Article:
It's Baron who directs the Spotlight team toward a story about a child molesting priest, asking for follow-up to a piece written by one of the paper's columnists. There's reluctance at first, and even resistance; Boston is a Catholic town, and no one wants to believe that its men of the cloth could be assaulting kids. Then, too, the people who seem to be pushing the idea that there's some sort of persistent and institutionally pathological "pattern" to be discerned seem, at first glance, less than entirely credible; there's a jittery man named Phil Saviano (Neal Huff), who runs a group for survivors called SNAP, and there's a somewhat snappish, even eccentric, lawyer by the name of Mitchell Garabedian (Stanley Tucci) who's representing purported victims. A lot of purported victims.

The implications are so disturbing as to be practically unimaginable, but when the team starts digging they keep finding that the story, rather than trailing off or disintegrating into an incoherent jumble of unverifiable claims, becomes more and more coherent -- and larger and larger in scope.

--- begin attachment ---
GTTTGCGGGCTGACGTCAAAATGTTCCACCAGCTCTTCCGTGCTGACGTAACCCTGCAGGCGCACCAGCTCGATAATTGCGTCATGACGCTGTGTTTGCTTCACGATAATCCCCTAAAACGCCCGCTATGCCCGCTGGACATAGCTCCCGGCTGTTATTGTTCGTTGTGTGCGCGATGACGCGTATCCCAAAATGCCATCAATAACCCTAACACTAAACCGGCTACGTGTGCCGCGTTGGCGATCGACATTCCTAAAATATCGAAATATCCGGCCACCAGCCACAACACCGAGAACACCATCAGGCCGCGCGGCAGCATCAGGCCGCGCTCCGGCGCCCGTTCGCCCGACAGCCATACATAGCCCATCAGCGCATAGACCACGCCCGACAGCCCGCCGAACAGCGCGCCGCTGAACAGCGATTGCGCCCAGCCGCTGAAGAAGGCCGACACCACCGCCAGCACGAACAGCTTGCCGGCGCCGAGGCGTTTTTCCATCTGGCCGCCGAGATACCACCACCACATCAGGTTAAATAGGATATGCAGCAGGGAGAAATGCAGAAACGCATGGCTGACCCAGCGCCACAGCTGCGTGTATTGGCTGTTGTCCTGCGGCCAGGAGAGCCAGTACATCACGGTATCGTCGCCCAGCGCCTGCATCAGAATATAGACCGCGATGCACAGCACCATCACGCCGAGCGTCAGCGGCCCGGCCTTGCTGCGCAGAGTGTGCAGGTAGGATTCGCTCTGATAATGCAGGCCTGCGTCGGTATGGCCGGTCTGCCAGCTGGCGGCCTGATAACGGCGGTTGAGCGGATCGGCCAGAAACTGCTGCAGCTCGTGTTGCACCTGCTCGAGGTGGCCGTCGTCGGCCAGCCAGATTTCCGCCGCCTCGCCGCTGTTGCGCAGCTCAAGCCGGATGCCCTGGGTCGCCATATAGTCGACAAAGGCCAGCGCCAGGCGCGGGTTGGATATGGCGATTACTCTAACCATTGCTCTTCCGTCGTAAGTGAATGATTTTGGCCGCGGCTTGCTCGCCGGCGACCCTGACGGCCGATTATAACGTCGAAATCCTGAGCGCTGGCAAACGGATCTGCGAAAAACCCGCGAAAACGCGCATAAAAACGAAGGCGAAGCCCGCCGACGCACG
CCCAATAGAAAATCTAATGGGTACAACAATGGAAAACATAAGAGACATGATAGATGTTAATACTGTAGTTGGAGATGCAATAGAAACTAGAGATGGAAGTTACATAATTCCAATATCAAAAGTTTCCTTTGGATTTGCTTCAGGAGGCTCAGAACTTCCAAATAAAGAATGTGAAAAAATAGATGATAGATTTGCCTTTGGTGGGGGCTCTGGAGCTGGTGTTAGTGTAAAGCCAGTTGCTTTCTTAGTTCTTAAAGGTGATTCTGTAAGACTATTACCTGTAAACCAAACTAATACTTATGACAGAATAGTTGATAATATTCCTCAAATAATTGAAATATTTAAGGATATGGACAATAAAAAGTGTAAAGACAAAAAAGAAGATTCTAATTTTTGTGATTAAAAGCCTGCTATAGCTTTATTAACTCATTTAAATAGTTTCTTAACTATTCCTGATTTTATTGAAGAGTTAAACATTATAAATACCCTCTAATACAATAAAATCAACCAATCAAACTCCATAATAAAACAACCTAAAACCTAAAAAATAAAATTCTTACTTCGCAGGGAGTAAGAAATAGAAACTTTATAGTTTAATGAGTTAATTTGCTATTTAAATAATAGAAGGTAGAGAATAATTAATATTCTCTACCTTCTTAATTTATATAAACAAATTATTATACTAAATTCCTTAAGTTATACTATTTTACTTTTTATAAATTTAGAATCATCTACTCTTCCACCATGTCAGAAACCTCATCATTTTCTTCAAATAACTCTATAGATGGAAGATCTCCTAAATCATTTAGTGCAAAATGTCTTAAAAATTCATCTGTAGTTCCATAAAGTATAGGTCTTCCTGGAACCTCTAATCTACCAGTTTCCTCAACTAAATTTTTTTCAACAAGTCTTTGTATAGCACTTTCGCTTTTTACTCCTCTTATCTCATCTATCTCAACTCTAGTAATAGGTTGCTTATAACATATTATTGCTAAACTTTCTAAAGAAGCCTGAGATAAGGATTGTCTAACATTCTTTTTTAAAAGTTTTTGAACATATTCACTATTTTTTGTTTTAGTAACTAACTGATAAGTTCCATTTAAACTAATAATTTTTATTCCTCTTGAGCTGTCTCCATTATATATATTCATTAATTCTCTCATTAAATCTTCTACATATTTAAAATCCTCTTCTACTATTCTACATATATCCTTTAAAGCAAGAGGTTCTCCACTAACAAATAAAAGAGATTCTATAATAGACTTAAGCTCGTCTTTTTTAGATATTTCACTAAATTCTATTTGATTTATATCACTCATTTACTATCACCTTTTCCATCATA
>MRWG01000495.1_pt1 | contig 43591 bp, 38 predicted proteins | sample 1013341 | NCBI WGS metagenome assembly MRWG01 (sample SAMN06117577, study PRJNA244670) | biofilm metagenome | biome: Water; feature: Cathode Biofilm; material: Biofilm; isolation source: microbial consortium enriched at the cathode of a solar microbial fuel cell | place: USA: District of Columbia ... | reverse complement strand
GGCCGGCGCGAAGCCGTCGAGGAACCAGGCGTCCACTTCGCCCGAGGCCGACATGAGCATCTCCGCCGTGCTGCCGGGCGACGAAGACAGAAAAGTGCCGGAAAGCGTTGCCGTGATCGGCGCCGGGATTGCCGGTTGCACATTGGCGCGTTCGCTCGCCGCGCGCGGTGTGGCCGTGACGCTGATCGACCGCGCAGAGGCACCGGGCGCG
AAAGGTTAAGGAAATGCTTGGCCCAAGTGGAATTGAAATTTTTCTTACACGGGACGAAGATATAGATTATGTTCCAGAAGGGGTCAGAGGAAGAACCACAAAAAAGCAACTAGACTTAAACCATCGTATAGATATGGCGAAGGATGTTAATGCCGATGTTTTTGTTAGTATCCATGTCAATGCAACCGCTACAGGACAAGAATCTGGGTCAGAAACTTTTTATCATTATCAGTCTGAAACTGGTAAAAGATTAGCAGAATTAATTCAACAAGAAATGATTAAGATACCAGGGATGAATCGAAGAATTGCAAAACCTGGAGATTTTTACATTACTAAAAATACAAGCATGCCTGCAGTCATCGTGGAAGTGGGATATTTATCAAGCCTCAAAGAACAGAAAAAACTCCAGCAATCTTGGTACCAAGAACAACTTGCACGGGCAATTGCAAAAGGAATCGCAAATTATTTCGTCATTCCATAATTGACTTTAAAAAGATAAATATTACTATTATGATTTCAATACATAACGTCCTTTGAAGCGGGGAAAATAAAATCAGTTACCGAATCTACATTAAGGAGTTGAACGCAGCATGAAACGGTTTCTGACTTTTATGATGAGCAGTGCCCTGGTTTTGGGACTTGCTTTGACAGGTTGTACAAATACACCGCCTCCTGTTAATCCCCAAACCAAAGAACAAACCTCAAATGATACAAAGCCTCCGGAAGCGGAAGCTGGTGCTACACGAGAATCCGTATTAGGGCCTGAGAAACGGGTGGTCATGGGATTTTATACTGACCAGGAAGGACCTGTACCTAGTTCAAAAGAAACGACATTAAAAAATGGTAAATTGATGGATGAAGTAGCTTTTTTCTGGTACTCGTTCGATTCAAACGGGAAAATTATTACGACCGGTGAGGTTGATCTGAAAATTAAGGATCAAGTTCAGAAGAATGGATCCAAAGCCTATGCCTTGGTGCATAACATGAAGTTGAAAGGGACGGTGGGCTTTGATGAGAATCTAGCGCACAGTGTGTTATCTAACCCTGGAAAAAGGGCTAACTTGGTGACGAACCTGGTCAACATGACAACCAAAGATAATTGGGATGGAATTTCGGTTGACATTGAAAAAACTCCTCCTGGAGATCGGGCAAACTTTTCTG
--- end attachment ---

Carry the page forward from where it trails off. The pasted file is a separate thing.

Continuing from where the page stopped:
The city's political, social, and religious network begins to exert pressure on the Spotlight team, but there are internal pressures that drive the individual reporters. Michael Rezendes (Mark Ruffalo), a young and energetic guy, is the sort of hot-head who's all too keen to sink his teeth into a big, trouble-making story... until he realizes the magnitude of what he's getting into, at which point it's hard for him to keep his cool and refrain from detonating the story in a blaze of premature, but insufficiently substantiated, headlines. Sacha Pfeiffer (Rachel McAdams), the team's sole female member, has a personal investment in the church insofar as attending mass is something she does with her deep devout grandmother. Matty Carroll (Brian d'Arcy James) realizes that there's an entire household of suspect clergymen a street or two away from his own home, and lies awake nights worrying for his children, and those of his neighbors.